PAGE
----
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Residents still unhappy about leaf collection

Cathy Dobson As Sarnia residents adjust to recent changes in garbage and leaf collection, city staff is preparing for more changes.
Leaves in plastic bags line the curb of Lakeshore Road in this file photo from November, 2018. Plastic bags for leaf collection are no longer permitted in Sarnia. Glenn Ogilvie

Cathy Dobson

As Sarnia residents adjust to recent changes in garbage and leaf collection, city staff is preparing for more changes.

“We anticipate provincial legislation that will mandate the city to implement a food waste diversion program in three to four years,” says Bryan Prouse, Sarnia’s operations manager.

Once food is removed from the garbage stream and sent for composting the waste trucked to landfill will be reduced drastically, he told about 50 members of the Sarnia-Lambton Golden K Club last week.

Bryan Prouse

Sarnia diverts only about 35% of its garbage from landfill, a number that increased only slightly after a three-bag weekly limit was imposed on households in 2012.

“The province wants that doubled,” Prouse said.  “We would expect that diversion will go up significantly with a food waste program.”

Some Ontario municipalities already have programs in which householders separate biodegradable kitchen scraps into containers for curbside collection, weekly or bi-weekly.

Prouse noted residents needn’t wait for a formal municipal program to begin composting food scraps in their own backyards.

Leaves and other yard waste have been a hot topic in Sarnia and Point Edward since they implemented a strict new rule requiring it be placed in paper — not plastic — bags, or in open containers marked with an X.

“Our phones have been busy with people calling in to ask, ‘Why, why, why?’” said Prouse.

Many residents say paper bags fall apart in wet weather and dew.  They’ve had to change their habits and place leaves and grass out shortly before pickup, Prouse said.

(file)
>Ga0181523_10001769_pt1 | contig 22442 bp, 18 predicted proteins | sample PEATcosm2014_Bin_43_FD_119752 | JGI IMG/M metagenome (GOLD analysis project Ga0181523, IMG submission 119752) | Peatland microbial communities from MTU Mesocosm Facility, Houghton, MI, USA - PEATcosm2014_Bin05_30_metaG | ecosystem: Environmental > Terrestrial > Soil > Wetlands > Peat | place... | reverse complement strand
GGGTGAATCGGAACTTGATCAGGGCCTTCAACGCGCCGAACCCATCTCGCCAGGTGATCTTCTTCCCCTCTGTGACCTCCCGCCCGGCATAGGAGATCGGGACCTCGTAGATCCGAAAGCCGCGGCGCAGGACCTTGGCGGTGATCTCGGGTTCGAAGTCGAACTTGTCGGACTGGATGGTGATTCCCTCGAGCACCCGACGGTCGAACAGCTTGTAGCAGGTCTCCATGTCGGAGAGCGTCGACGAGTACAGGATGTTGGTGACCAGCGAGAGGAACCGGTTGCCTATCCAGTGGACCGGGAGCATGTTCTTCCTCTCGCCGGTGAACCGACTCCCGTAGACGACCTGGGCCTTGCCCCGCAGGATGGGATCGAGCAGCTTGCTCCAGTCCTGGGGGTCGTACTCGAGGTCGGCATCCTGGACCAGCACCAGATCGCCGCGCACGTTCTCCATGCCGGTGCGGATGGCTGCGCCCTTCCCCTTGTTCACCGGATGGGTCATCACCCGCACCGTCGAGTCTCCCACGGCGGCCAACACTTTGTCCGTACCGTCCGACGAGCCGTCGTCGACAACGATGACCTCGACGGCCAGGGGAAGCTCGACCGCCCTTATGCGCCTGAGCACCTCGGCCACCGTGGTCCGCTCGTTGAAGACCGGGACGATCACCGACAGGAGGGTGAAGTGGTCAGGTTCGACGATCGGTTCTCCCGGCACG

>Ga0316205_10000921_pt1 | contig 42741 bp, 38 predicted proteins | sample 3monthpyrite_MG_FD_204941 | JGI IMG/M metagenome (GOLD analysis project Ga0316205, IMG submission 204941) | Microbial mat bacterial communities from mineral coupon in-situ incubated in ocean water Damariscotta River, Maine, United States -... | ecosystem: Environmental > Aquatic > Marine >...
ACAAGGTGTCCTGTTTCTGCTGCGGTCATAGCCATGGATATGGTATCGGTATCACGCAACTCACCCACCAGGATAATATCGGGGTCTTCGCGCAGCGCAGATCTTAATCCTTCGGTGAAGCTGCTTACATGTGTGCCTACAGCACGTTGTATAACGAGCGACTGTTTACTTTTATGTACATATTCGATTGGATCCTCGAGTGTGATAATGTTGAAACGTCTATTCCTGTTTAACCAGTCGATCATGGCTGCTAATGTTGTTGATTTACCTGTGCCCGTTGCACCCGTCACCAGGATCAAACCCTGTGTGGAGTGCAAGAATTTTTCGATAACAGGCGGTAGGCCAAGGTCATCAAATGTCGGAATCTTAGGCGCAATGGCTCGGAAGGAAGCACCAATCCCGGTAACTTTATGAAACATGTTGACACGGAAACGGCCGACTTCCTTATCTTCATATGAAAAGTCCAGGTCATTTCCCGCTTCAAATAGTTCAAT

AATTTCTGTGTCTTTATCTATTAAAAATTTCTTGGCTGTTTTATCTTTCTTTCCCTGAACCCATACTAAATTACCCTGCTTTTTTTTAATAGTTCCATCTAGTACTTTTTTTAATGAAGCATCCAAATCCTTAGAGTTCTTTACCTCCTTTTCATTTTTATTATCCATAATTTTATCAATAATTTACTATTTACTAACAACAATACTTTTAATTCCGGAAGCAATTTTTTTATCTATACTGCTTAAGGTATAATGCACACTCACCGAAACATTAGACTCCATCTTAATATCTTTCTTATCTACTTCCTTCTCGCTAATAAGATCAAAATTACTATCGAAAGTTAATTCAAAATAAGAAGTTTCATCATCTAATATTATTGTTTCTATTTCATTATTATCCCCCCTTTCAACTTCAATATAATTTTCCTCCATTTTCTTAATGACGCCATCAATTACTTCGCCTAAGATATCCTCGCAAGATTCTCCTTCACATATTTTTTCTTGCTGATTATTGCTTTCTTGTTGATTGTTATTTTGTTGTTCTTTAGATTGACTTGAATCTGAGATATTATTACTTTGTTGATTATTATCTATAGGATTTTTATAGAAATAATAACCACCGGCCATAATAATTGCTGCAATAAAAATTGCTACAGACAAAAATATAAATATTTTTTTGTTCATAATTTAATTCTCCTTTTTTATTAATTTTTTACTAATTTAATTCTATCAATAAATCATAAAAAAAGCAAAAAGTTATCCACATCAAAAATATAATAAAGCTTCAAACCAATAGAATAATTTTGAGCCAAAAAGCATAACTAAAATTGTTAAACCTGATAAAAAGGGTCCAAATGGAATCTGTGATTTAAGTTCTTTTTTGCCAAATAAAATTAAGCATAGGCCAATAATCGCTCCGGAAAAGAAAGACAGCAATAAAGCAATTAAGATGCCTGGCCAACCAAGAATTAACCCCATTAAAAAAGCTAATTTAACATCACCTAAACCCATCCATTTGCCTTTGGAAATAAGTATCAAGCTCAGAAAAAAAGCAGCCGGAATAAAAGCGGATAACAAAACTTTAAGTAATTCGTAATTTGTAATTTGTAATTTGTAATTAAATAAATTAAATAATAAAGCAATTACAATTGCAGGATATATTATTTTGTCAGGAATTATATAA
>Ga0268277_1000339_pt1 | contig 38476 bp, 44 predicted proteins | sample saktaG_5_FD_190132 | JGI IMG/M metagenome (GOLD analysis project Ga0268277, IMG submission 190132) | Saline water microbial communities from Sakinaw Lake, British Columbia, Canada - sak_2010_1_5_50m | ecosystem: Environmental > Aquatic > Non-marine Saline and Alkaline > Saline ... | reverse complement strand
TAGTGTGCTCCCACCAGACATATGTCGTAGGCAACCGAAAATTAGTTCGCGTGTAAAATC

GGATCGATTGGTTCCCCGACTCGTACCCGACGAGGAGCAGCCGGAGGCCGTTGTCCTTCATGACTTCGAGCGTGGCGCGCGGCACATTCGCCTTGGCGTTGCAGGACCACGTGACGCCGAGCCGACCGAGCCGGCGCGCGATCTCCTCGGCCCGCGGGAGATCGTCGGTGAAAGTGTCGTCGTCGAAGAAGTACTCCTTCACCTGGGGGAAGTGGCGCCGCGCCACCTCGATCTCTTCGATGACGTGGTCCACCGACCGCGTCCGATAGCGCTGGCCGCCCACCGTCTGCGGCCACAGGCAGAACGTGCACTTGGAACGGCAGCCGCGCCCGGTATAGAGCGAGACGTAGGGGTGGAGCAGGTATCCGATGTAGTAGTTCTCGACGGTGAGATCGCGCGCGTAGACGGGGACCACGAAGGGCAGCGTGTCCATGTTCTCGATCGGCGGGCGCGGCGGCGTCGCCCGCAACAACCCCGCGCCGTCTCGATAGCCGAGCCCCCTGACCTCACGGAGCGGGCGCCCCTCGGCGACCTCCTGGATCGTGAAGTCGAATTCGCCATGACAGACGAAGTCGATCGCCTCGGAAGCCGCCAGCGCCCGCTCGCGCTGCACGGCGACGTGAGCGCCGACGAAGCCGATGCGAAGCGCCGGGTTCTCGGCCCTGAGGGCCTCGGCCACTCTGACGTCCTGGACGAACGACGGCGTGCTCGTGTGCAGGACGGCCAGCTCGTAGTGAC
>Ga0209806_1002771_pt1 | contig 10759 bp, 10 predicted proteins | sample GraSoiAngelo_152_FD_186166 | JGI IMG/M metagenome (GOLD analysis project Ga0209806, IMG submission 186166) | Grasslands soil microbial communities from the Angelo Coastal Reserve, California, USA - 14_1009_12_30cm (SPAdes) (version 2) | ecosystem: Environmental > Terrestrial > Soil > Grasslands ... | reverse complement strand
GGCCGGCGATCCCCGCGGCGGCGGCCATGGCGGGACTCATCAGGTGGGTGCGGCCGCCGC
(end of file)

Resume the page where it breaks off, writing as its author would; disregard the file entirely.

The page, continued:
When paper bags aren’t practical, plastic bins with holes drilled in the bottom make for a

Tina D’Andrea

“much more pleasant choice,” said Tina D’Andrea, the city’s new waste reduction accounts supervisor.

Prouse also encourages backyard leaf composting, or mulching leaves and leaving them on the lawn.

Some residents also object to new rules that banned plastic bags for recyclables.

That isn’t going to change, said Prouse.  Only one company bid for the new four-year Sarnia-Point Edward recycling contract and that company, Emterra, stipulated no plastic bags.

“It’s because plastic bags get shredded in the machinery at the recycling facility in Burlington and contaminate the recyclables,” Prouse explained.

“We had one bid. That’s why our hands are tied. We have to live within the terms of that bid.”

For the first time, the recycling contract allows for paper coffee cups in blue boxes, and that’s an improvement, Prouse said.

And most of the recyclable materials placed in blue boxes can be sold because Sarnians are cleaning them properly. Only 5% is considered non-recyclable, he said.

“That’s very good. We can pat ourselves on the back.”

The city receives about $500,000 a year from blue boxes, a figure that fluctuates depending on the price of steel, aluminum, plastics and paper.

Glass hasn’t generated income for years and steel is not as lucrative as it once was. But aluminum, newspaper and some more sturdy plastic pop bottles create profit.

Anyone needing additional blue boxes can buy them at City Hall for $7 each. A new shipment just arrived.

With the emphasis on recycling, the city may reduce the weekly garbage bag limit even more in future, Prouse hinted.

For those who exceed the limit, bag tags are available at City Hall for $1.50 each.

“In theory, garbage should be less odorous (without organic kitchen material) in future. There should be less of it and maybe we can also collect less frequently,” Prouse said.

The city unrolled numerous waste collection changes this summer, but city council didn’t allocate funds for community education. However, staff is available for group presentations.  If interested, contact Tina D’Andrea at 519-344-1932 ext. 2247.

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